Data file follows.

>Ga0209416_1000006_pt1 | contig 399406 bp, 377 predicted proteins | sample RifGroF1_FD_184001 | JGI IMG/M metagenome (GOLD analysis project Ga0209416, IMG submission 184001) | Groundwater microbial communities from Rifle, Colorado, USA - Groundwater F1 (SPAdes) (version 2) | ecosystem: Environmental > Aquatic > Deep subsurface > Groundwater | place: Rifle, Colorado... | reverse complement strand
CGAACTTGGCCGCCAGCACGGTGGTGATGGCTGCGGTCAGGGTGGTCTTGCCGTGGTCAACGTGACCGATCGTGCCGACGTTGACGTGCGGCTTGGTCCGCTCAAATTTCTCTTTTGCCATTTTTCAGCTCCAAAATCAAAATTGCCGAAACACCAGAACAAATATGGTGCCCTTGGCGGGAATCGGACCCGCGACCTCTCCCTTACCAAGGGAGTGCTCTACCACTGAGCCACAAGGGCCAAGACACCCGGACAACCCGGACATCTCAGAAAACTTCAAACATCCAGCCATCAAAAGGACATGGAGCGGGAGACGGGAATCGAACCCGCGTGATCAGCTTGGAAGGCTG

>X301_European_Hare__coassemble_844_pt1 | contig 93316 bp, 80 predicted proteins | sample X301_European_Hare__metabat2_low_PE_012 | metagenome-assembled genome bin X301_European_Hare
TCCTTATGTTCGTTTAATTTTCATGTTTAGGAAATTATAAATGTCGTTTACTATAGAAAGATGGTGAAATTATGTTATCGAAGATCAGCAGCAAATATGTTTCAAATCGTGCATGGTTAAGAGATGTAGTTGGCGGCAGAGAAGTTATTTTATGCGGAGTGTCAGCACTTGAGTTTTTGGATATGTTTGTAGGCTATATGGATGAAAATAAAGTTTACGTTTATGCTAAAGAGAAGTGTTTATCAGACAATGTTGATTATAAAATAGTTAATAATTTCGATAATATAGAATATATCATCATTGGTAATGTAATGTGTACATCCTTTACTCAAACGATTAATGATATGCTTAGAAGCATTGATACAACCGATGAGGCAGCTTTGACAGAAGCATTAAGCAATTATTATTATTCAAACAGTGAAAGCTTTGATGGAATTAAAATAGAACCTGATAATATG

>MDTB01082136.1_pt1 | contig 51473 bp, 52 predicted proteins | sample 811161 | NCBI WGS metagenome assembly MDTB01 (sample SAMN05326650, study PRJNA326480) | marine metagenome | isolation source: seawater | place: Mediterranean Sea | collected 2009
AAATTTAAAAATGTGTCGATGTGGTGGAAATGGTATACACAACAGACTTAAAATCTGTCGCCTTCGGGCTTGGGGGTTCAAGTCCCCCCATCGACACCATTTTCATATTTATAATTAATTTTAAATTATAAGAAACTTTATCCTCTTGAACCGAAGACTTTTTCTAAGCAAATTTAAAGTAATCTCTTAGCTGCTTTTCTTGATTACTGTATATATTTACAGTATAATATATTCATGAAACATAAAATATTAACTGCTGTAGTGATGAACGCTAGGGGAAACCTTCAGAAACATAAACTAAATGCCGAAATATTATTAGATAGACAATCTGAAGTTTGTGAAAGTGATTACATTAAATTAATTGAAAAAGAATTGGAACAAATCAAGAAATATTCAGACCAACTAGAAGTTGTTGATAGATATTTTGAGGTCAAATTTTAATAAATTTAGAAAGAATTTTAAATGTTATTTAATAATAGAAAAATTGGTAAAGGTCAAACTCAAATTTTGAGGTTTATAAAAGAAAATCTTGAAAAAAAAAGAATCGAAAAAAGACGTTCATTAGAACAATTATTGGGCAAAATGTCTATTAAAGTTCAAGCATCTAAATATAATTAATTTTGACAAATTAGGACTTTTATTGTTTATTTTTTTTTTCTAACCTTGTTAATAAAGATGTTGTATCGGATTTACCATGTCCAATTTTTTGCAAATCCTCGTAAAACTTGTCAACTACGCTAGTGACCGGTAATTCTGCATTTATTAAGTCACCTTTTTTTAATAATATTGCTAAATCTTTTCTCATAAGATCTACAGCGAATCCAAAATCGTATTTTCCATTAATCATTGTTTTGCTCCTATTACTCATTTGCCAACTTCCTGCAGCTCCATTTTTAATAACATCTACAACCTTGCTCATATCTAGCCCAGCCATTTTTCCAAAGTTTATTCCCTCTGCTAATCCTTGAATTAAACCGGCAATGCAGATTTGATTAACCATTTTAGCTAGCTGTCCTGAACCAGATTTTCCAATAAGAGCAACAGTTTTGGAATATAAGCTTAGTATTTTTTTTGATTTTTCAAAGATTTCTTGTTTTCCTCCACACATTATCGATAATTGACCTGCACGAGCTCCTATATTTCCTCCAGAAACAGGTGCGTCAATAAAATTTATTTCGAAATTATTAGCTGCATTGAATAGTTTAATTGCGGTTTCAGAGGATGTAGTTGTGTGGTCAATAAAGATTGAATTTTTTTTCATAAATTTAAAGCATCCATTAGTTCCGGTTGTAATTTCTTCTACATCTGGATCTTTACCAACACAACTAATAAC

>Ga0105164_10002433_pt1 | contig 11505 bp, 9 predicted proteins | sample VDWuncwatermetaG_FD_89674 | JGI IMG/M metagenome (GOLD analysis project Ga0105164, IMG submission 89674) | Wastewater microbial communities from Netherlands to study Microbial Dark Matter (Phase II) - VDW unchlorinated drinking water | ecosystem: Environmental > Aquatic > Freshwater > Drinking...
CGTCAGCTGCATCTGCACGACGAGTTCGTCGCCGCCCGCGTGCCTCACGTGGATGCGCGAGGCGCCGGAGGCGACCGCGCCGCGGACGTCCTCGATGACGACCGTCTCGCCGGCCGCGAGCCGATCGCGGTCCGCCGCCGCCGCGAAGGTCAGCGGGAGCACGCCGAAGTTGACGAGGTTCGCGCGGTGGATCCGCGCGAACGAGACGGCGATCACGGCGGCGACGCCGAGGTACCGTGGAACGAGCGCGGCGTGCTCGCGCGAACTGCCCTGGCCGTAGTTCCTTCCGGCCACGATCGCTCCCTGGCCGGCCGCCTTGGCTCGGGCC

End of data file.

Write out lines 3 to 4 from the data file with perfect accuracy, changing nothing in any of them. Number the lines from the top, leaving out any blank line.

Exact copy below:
>X301_European_Hare__coassemble_844_pt1 | contig 93316 bp, 80 predicted proteins | sample X301_European_Hare__metabat2_low_PE_012 | metagenome-assembled genome bin X301_European_Hare
TCCTTATGTTCGTTTAATTTTCATGTTTAGGAAATTATAAATGTCGTTTACTATAGAAAGATGGTGAAATTATGTTATCGAAGATCAGCAGCAAATATGTTTCAAATCGTGCATGGTTAAGAGATGTAGTTGGCGGCAGAGAAGTTATTTTATGCGGAGTGTCAGCACTTGAGTTTTTGGATATGTTTGTAGGCTATATGGATGAAAATAAAGTTTACGTTTATGCTAAAGAGAAGTGTTTATCAGACAATGTTGATTATAAAATAGTTAATAATTTCGATAATATAGAATATATCATCATTGGTAATGTAATGTGTACATCCTTTACTCAAACGATTAATGATATGCTTAGAAGCATTGATACAACCGATGAGGCAGCTTTGACAGAAGCATTAAGCAATTATTATTATTCAAACAGTGAAAGCTTTGATGGAATTAAAATAGAACCTGATAATATG